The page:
The 50 States Project is a series of candid conversations with interior designers across the country about how they’ve built their businesses. This week, Idaho Falls, Idaho–based designer Jacie Coleman of Juniper Interiors tells us about launching her firm after she and her co-founder weathered new builds without guidance, how they got people to warm up and take them seriously in a builder-driven design community, and how their rural location impacts their work.
Can you walk me through your path into the design industry?
My mother is a really good decorator—she puts together a really beautiful home, and she’s constantly rearranging and playing with different fabrics and furniture. Growing up, I was always really drawn to that. We would watch PBS design shows, and then we got into HGTV when that came out. But I went to school on a math and science scholarship, back when [there was an effort] to get girls into STEM. I was in the engineering program for two years, and then switched to math and I loved it. It was great, but it’s hard to do much with a math degree outside of working behind a desk. I ended up teaching high school math for five or six years, and then took a break from that when I had my kids.
[I took] more of a nontraditional path to design. My business partner Erika Hachey and I started the business in 2017, after we had both gone through the process of building our own homes here in Idaho—hers in Pocatello, and then mine up in Teton Valley mountains. We had helped each other through it, and we realized that while there’s a great community of builders and subtrades [in Eastern Idaho], the process is very builder-driven. We saw a need for interior design in our area, so we jumped in. We asked a ton of questions, put it out there that we were novices and just tried to glean as much information as we could.
What did those early days of the business look like?
We based [the firm and its processes] off of our own experience initially. And then we ended up getting in with some of the local builders and asking for their perspective—how would they appreciate using a designer, and how could we be the advocate for the client but also work closely with the subtrades?
For one of our first ground-up projects, we were able to connect with an architect in Teton Valley whose work we just adored. We did not know her—it was a cold call—but we said, “Hey, we have this really amazing project in Pocatello, and we want to bring you on board. Are you interested?” We met with her a few times, and she met with the client. That project was a huge learning curve for us. We learned so much about the architecture side, pulling in engineers and structural building code. That was our first big jump into a new residential project from the beginning.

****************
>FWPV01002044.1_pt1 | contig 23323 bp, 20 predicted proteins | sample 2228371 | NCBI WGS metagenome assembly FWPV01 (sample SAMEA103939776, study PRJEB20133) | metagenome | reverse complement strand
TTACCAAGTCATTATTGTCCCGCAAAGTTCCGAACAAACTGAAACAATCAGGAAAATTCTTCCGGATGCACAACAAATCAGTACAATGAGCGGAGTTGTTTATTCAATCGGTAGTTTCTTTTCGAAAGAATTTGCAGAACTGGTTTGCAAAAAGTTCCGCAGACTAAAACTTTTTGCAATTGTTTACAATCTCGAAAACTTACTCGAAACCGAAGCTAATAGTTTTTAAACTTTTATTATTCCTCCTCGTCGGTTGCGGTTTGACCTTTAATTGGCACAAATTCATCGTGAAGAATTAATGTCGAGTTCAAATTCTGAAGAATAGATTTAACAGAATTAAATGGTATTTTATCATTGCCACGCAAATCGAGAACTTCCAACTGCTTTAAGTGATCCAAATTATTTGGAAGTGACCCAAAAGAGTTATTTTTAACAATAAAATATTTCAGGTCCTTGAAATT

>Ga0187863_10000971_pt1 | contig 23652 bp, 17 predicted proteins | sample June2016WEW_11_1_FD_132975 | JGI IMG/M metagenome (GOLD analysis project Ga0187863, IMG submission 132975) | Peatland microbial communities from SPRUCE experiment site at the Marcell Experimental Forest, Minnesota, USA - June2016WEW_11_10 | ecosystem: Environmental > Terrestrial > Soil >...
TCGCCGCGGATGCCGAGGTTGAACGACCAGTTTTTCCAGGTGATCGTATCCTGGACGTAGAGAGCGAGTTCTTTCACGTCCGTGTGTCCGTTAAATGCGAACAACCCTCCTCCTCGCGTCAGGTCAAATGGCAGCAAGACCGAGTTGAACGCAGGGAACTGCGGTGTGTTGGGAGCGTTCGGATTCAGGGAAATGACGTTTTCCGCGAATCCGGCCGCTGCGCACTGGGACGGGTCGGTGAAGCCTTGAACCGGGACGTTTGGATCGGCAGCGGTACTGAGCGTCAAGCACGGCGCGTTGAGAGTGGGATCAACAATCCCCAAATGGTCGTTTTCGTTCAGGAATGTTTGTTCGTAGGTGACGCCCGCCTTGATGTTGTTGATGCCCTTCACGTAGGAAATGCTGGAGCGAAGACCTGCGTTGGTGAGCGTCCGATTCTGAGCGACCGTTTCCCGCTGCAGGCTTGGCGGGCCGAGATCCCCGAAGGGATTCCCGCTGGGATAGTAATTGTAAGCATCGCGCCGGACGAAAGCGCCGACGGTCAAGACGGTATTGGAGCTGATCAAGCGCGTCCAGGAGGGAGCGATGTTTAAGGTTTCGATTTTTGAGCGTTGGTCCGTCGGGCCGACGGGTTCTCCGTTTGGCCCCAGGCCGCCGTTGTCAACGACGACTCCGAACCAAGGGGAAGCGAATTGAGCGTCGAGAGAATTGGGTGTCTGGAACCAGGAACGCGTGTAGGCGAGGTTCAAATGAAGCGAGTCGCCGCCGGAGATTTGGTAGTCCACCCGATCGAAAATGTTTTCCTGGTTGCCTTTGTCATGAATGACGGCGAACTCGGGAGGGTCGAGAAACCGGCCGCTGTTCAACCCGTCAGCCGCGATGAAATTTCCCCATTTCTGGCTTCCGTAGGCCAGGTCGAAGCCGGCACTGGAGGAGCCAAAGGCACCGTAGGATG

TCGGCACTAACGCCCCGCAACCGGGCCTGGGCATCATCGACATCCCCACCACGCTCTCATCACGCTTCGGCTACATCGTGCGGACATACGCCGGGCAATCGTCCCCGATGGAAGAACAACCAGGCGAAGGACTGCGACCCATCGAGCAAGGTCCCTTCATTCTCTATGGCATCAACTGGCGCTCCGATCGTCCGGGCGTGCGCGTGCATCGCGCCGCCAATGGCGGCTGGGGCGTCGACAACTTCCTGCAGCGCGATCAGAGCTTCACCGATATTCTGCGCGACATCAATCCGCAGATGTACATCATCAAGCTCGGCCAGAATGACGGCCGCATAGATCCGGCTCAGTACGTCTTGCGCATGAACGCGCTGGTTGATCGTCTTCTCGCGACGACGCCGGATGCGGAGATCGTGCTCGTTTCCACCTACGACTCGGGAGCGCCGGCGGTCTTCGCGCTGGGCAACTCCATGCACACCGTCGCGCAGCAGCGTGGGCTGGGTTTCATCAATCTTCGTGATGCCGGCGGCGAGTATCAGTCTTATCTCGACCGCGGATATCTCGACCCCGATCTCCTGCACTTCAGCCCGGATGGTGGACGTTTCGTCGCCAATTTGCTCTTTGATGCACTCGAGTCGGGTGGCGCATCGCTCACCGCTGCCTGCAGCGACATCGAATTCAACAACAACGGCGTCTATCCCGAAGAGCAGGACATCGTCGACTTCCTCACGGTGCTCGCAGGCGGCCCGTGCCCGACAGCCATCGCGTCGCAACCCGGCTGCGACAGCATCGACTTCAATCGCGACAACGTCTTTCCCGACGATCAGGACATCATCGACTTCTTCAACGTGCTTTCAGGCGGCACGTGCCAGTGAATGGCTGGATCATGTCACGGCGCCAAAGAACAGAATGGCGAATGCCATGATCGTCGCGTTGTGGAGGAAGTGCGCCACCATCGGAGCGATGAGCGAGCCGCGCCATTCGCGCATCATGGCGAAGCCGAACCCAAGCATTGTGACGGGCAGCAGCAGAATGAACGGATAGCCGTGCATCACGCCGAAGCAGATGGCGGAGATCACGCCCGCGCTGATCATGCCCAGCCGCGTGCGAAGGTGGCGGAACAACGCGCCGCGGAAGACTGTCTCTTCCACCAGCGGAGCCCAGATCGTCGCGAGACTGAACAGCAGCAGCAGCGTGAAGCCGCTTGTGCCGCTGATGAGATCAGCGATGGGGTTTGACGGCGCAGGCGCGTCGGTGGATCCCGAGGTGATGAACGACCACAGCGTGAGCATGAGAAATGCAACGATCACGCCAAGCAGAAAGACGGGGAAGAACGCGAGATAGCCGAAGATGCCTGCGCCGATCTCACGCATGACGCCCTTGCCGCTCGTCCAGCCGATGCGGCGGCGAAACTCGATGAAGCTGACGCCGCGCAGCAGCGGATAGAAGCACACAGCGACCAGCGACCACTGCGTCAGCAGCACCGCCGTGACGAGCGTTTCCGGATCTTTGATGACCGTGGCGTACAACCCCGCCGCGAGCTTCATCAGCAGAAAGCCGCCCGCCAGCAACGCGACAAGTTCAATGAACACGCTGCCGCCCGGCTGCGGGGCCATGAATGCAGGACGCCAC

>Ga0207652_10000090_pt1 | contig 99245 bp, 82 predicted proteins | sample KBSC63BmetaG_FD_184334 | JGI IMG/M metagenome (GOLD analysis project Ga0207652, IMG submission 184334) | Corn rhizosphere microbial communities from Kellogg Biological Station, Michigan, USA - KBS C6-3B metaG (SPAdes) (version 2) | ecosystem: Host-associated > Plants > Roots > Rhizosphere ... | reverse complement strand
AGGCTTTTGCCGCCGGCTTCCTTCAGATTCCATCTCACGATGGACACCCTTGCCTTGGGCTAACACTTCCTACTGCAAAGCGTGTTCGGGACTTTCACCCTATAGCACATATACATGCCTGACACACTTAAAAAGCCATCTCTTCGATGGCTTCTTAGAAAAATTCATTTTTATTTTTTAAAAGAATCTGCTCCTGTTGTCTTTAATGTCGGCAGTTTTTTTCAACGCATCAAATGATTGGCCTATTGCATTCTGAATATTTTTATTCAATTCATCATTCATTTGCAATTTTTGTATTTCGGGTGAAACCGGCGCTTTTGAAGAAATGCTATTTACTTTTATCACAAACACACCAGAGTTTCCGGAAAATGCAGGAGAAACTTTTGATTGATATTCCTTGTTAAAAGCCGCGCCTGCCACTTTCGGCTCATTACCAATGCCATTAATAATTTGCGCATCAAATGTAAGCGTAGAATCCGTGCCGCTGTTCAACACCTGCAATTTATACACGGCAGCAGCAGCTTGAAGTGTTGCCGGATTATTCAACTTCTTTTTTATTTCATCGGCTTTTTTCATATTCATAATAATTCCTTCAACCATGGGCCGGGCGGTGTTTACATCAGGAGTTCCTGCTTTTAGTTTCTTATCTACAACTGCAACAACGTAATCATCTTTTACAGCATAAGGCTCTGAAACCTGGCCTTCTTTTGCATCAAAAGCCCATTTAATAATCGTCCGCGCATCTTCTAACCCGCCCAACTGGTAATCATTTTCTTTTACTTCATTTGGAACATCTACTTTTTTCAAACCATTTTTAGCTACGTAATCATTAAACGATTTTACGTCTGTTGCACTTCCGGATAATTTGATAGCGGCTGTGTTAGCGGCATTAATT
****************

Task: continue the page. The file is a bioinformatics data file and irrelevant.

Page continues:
What was missing from the build process that you both wished for? What was the gap you were trying to fill?
It comes back to our [location]. I was born and raised in the mountains in Idaho, and I moved to Southeast Idaho after college for my husband’s career; Erika moved to Idaho when she was 14 and has been in Pocatello since then. This area is really male-dominated and builder-driven. That’s not always a bad thing, but it’s a struggle because—for instance, when Erika was building her home, the builders would say, “I need you to go [to the store] to pick up some tile,” and didn’t even go in with her. It’s just, “Go in and pick out your tile.” And that happens again and again: “It’s time to get carpeting. I need your selection tomorrow.”
There was no support to help you make a good decision.
Exactly. Erika was calling me every day—and then I was calling her every day on my design-build project. We realized we both loved it, that there was a need for it, and that there’s a much better way to do it so that the client doesn’t feel bombarded with decisions with no help—and also a really tight time frame.
Is that still what drives your firm’s purpose?
It’s evolving more now that we’re getting more word of mouth. People are reaching out to us because they hear that we’re super efficient, that we have a good aesthetic, that it’s different. It’s not the traditional builder-grade kind of beige and brown of the ’90s. There are so many more options, and especially with social media, people are starting to recognize that it’s OK to want something different—and that the builder can work around that.
Is there a skill set that you had to develop to advocate for your clients throughout the process?
The most challenging part is when you walk into a job site and say, “Hey, my name is so-and-so, I’m the designer.” You can get a lot of eye rolls or just a cold shoulder. For us, being super prepared and available—answering the phone and being responsive—has paid off a lot. But also listening to the subtrades and asking their opinions: “Well, what do you recommend? How would you approach this? This is the tile we want, is it going to work? And if not, what do we need to do differently?” Instead of being like, “This is the tile that has to go in, and we want it done in this way”—we’re listening to their perspective as well. In this area, it’s a bigger community if you look at the broader scope of the cities, because they’ve kind of all run together, but there are a few subtrades who do [their work] really well and you get to know one another. Then you start recommending one another, so it almost becomes a team even if you’re working across different builders.
Has that fed the growth of the business?
Absolutely. After we worked with the architect on that first big project, she recommended us to other clients, and that’s how we got work over in Teton Valley. And then the builder of that project started recommending us too—all because we were easy to work with and responsive.